In my year of wondering and wandering, I've come to believe that we need chaos in our lives just as much as we need care ... and that too much care is just as destructive as too much chaos.

Maybe, for me, a boundary is the wall between chaos and care. On one side is our garden and on the other side is the forest.

Perhaps we develop a sense of timing for when we need to switch from one side to the other.

Could it be the switching that gives our life momentum?

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07 July 2006

Alternative Lodgings

Where do people find you?

How much of your address is actual and how much is virtual?

How many shared spaces do you need?

How many private places do you inhabit?

Where do you invite people in? Where do you keep people out?

Do you have a habitat? Is it where you keep your things? Is it where you sleep?

Is it where you live? Who lives with you?

Do you have a home or a home base? Do you feel at home anywhere?

What is the shape of your shelter?
Apartment? Bungalow? Cabin? Castle? Condo? Cottage? Dormitory? Farm? Flat? Hut? Manor? Mansion? Palace? Shanty? Trailer? Villa?
Is it the shape of your oasis?

Does it cost you?

Are you a citizen of the world? Are you sheltered?

Could you stay there? For how long?

Do you have a room of your own? A room with a view?

Do you have room to move?

What are the alternatives? Do you have options?
Go Nomad List -- Cedar Creek Tree House -- Forest Fire Lookouts -- Hotel Sidi Driss -- Ice Hotel -- Jules Undersea Lodge -- Kokopelli Cave Hotel -- Royal Tents of Rajasthan -- Sleeping in Airports -- Squatting -- Jail Cells
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06 July 2006

Urban Camper Family

I recently came across an online text ad for a book called Urban Camping.

The book is about Peter and Andrea Tombrowski (and kids) who sold their car in 1998 to simplify their lives.

Now they walk everywhere. They live in Calgary. Most places are within five kilometers of their house.

They say,
"We like to call what we do 'urban camping' because we consider our life to be like a camping trip:

we need to be resourceful, creative, and exhibit mental and physical hardiness to get the most out of the experience.

And like camping, our life is an adventure.

Who needs mountains for escape and challenge?

We just open our door and head out for groceries with our kids."
I live in the Netherlands and we all bike everywhere. It's faster than walking.

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05 July 2006

June Urban Camping Spots

I kind of get a kick out of seeing that the archive on my blog now has all 12 months listed under the heading!

The warmer months mean a lot of people are on vacation. My friend, Johan, was in the Philippines and my friend, Maggie, was in Croatia.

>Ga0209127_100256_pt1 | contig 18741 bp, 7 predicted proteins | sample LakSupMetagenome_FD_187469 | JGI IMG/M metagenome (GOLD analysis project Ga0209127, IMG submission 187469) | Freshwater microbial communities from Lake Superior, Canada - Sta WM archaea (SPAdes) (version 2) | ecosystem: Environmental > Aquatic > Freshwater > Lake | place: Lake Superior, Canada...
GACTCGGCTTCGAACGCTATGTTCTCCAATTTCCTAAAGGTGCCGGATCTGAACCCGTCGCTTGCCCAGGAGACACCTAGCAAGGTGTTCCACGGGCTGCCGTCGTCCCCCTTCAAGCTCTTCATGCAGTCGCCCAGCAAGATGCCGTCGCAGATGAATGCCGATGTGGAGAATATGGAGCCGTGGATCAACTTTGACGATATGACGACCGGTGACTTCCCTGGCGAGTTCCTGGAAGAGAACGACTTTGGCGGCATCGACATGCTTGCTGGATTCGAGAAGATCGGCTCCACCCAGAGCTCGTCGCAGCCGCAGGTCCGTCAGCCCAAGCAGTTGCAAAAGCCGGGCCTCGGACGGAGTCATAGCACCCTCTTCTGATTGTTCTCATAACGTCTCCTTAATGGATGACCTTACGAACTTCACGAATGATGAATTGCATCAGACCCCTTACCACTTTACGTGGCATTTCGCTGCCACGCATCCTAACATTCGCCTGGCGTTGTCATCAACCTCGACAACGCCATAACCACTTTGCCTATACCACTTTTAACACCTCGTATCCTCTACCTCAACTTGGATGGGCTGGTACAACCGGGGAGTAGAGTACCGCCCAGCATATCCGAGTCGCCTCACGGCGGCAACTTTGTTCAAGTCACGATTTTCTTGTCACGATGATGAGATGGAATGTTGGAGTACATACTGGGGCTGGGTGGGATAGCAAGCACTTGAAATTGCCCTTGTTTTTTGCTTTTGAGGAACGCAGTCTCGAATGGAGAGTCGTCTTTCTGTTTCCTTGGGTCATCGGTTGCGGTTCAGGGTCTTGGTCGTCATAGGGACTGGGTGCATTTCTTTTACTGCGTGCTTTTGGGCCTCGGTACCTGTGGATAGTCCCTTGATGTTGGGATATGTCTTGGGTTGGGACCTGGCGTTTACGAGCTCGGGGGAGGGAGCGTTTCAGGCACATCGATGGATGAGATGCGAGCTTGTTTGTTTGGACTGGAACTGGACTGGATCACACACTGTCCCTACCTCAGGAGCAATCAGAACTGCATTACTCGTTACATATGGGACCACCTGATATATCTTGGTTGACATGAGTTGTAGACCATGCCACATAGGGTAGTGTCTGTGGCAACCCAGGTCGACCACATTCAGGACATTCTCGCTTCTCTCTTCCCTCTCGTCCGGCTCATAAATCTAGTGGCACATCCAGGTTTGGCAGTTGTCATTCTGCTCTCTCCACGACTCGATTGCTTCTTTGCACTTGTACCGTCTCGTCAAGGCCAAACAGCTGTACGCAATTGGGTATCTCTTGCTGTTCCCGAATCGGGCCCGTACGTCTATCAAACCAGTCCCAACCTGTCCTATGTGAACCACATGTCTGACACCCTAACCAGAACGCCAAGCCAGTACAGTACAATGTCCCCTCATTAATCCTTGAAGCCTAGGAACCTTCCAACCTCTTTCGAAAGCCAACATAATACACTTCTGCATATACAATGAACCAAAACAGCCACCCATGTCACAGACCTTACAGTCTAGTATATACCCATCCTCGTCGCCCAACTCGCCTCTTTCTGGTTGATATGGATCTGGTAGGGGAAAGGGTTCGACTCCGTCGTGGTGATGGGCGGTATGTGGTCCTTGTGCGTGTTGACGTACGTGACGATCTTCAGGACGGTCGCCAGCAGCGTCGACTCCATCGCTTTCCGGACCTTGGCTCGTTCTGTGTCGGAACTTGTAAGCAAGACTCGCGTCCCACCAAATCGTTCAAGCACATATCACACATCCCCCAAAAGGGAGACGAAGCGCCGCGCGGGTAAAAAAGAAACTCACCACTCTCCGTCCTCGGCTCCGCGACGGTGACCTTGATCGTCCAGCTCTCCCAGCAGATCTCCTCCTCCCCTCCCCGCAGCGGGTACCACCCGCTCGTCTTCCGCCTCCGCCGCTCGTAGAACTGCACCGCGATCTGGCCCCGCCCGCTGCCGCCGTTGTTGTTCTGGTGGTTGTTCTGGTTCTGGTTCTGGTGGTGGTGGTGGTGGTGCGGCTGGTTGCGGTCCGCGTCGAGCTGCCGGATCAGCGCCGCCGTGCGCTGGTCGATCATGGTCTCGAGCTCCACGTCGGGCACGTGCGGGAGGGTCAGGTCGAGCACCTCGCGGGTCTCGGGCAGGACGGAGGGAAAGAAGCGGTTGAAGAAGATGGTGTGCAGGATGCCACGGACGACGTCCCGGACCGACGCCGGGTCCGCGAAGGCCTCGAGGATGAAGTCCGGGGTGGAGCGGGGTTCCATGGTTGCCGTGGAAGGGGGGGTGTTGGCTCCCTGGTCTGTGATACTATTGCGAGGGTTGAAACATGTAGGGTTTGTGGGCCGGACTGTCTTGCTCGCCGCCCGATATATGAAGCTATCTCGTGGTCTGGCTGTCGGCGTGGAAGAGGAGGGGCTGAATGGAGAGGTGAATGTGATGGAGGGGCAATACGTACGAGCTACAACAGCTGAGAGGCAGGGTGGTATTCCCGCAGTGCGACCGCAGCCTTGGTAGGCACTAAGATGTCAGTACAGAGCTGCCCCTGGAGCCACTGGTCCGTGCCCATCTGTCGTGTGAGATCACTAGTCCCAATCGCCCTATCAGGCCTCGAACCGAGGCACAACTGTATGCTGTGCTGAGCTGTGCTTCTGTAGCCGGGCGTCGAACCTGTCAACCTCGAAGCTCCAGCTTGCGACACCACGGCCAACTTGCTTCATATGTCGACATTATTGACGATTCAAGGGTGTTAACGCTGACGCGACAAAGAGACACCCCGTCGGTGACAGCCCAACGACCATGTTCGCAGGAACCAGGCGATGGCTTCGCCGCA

Thank you to both of them for letting me camp in their houses!

June's urban camping spots were: 14 nights at Johan's house, 1 night at Mei's house, 14 nights at Maggie's house, and 1 night in the empty student dorm room next to the room of my friend, Mika. (The student had moved out the night before.)

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04 July 2006

My People

Although I keep in regular contact with my family, I haven't actually stood next to them in two years!

Starting on 11 July 2006, I will see them, hug them, dine with them for four weeks!

In my mind I keep hearing Oleta Adams's song Get Here:
You can reach me by railway, you can reach me by trailway

You can reach me on an airplane, you can reach me with your mind

You can reach me by caravan, cross the desert like an Arab man

I don't care how you get here, just - get here if you can

You can reach me by sail boat, climb a tree and swing rope to rope

Take a sled and slide down the slope, into these arms of mine

You can jump on a speedy colt, cross the border in a blaze of hope

I don't care how you get here, just - get here if you can

There are hills and mountains between us

Always something to get over

If I had my way, surely you would be closer

I need you closer

You can windsurf into my life, take me up on a carpet ride

You can make it in a big balloon, but you better make it soon

You can reach me by caravan, cross the desert like an Arab man

I don't care how you get here, just -- get here if - you can
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03 July 2006

Coming Home to Say Goodbye

I'm still watching the DVDs of my friend, Maggie.

She has all 10 episodes of Steven Spielberg's mini-series, Taken.

The narrator introduces one episode with the following:
People come home for a lot of reasons.

They come home to remember.

They come home because they've got no place else to go.

They come home when they're beaten.

They come home when they're proud.

They come home looking for a door out into their past.

Or a road out into their future.

They come home for a lot of reasons, but they always come home to say goodbye.
My friend, Isaac just emailed me a link to an article by Michael Arrington titled, CouchSurfing Deletes Itself, Shuts Down.

From the article:
Three year old CouchSurfing, a beloved service used by some 90,000 members, had multiple database crashes, critical parts of the software and data were irretrievably lost, and the backups weren’t performed properly.

They are not rebuilding the service.

They literally put themselves out of business.
Sigh. Those were supposed to be my people ...